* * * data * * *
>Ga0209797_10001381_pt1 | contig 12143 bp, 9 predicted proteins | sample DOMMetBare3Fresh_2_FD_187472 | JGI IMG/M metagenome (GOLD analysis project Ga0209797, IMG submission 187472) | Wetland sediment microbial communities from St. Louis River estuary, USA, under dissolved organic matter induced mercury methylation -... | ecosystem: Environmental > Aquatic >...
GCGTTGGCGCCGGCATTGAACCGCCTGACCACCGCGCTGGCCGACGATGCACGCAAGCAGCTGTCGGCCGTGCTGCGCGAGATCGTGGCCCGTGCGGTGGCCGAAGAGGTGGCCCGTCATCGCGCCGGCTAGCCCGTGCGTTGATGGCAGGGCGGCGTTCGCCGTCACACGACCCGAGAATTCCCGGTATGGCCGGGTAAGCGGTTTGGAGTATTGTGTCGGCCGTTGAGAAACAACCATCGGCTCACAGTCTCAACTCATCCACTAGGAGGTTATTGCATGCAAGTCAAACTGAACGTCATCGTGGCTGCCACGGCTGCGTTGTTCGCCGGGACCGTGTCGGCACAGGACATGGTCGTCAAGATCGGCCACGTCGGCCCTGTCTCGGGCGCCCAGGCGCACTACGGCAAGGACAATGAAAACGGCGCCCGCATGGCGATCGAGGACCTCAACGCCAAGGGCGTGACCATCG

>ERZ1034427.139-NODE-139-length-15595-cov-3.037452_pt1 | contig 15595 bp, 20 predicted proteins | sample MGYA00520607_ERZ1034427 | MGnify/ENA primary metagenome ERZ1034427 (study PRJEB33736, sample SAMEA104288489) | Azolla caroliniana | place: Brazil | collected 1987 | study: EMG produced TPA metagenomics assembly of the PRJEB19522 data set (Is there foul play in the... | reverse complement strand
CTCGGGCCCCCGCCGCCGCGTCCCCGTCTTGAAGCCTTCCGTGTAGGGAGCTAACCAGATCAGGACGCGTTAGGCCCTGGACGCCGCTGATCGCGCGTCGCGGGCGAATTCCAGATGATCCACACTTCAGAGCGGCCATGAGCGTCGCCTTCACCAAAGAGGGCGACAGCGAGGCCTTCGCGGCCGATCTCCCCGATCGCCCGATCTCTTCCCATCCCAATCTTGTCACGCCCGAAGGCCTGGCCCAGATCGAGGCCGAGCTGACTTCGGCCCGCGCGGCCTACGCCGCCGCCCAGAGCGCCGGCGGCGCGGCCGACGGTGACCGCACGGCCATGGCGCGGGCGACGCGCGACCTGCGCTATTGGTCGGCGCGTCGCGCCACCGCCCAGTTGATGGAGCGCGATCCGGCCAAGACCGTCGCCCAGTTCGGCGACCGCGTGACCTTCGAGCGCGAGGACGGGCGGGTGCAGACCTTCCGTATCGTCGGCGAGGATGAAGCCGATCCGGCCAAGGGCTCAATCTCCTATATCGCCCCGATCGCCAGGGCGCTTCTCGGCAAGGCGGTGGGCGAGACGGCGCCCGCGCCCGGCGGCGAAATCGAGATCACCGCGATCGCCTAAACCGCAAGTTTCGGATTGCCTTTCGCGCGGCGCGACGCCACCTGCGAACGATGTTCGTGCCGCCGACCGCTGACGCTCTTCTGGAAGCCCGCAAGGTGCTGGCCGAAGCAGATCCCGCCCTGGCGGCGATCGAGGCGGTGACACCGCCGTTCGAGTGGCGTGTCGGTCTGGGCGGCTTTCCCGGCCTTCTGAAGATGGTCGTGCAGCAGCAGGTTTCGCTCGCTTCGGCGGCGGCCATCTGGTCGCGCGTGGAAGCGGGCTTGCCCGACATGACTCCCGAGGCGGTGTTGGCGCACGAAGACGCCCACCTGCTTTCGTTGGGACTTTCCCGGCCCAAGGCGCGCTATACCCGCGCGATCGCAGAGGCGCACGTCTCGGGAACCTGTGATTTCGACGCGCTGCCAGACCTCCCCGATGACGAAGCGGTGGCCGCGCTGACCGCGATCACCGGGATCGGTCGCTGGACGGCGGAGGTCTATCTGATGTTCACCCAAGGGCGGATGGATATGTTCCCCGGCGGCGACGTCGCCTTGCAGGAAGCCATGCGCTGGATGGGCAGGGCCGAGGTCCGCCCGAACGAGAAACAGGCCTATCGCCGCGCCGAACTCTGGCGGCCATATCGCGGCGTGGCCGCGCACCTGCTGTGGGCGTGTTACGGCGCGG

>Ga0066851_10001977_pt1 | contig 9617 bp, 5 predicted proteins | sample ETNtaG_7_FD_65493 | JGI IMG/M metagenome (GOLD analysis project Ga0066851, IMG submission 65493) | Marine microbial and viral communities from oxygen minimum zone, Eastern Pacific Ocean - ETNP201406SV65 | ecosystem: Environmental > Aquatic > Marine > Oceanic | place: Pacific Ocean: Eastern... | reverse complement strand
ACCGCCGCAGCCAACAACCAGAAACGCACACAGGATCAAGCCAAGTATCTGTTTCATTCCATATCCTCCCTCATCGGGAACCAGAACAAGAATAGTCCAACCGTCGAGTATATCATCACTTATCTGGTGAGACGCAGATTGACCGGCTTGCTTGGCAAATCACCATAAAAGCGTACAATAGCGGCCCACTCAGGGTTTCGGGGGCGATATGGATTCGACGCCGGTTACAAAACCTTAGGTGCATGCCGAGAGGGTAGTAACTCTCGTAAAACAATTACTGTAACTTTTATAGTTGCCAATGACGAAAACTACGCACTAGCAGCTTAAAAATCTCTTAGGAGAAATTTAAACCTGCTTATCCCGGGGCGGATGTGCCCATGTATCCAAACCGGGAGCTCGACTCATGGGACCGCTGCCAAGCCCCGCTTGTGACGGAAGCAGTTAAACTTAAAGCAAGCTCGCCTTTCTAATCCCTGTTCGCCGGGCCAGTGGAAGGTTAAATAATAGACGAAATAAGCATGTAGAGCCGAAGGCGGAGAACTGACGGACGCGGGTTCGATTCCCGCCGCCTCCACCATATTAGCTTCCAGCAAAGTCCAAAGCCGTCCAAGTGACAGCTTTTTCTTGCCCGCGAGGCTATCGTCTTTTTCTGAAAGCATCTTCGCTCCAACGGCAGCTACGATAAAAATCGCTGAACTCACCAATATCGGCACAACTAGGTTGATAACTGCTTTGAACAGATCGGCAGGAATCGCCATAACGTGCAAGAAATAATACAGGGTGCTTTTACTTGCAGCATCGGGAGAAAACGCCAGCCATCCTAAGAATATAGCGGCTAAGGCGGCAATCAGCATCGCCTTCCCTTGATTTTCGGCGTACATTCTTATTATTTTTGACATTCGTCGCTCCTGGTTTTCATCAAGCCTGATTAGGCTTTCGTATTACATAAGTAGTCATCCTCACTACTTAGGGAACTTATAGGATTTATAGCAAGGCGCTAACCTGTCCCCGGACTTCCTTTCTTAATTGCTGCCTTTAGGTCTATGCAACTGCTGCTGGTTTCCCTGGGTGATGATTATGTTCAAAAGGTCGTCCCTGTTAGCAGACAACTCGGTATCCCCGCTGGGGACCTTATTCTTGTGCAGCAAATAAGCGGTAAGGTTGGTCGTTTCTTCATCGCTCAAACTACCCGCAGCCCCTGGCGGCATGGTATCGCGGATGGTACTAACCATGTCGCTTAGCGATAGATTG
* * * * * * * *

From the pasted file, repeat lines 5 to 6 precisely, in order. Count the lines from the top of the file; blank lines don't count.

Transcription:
>Ga0066851_10001977_pt1 | contig 9617 bp, 5 predicted proteins | sample ETNtaG_7_FD_65493 | JGI IMG/M metagenome (GOLD analysis project Ga0066851, IMG submission 65493) | Marine microbial and viral communities from oxygen minimum zone, Eastern Pacific Ocean - ETNP201406SV65 | ecosystem: Environmental > Aquatic > Marine > Oceanic | place: Pacific Ocean: Eastern... | reverse complement strand
ACCGCCGCAGCCAACAACCAGAAACGCACACAGGATCAAGCCAAGTATCTGTTTCATTCCATATCCTCCCTCATCGGGAACCAGAACAAGAATAGTCCAACCGTCGAGTATATCATCACTTATCTGGTGAGACGCAGATTGACCGGCTTGCTTGGCAAATCACCATAAAAGCGTACAATAGCGGCCCACTCAGGGTTTCGGGGGCGATATGGATTCGACGCCGGTTACAAAACCTTAGGTGCATGCCGAGAGGGTAGTAACTCTCGTAAAACAATTACTGTAACTTTTATAGTTGCCAATGACGAAAACTACGCACTAGCAGCTTAAAAATCTCTTAGGAGAAATTTAAACCTGCTTATCCCGGGGCGGATGTGCCCATGTATCCAAACCGGGAGCTCGACTCATGGGACCGCTGCCAAGCCCCGCTTGTGACGGAAGCAGTTAAACTTAAAGCAAGCTCGCCTTTCTAATCCCTGTTCGCCGGGCCAGTGGAAGGTTAAATAATAGACGAAATAAGCATGTAGAGCCGAAGGCGGAGAACTGACGGACGCGGGTTCGATTCCCGCCGCCTCCACCATATTAGCTTCCAGCAAAGTCCAAAGCCGTCCAAGTGACAGCTTTTTCTTGCCCGCGAGGCTATCGTCTTTTTCTGAAAGCATCTTCGCTCCAACGGCAGCTACGATAAAAATCGCTGAACTCACCAATATCGGCACAACTAGGTTGATAACTGCTTTGAACAGATCGGCAGGAATCGCCATAACGTGCAAGAAATAATACAGGGTGCTTTTACTTGCAGCATCGGGAGAAAACGCCAGCCATCCTAAGAATATAGCGGCTAAGGCGGCAATCAGCATCGCCTTCCCTTGATTTTCGGCGTACATTCTTATTATTTTTGACATTCGTCGCTCCTGGTTTTCATCAAGCCTGATTAGGCTTTCGTATTACATAAGTAGTCATCCTCACTACTTAGGGAACTTATAGGATTTATAGCAAGGCGCTAACCTGTCCCCGGACTTCCTTTCTTAATTGCTGCCTTTAGGTCTATGCAACTGCTGCTGGTTTCCCTGGGTGATGATTATGTTCAAAAGGTCGTCCCTGTTAGCAGACAACTCGGTATCCCCGCTGGGGACCTTATTCTTGTGCAGCAAATAAGCGGTAAGGTTGGTCGTTTCTTCATCGCTCAAACTACCCGCAGCCCCTGGCGGCATGGTATCGCGGATGGTACTAACCATGTCGCTTAGCGATAGATTG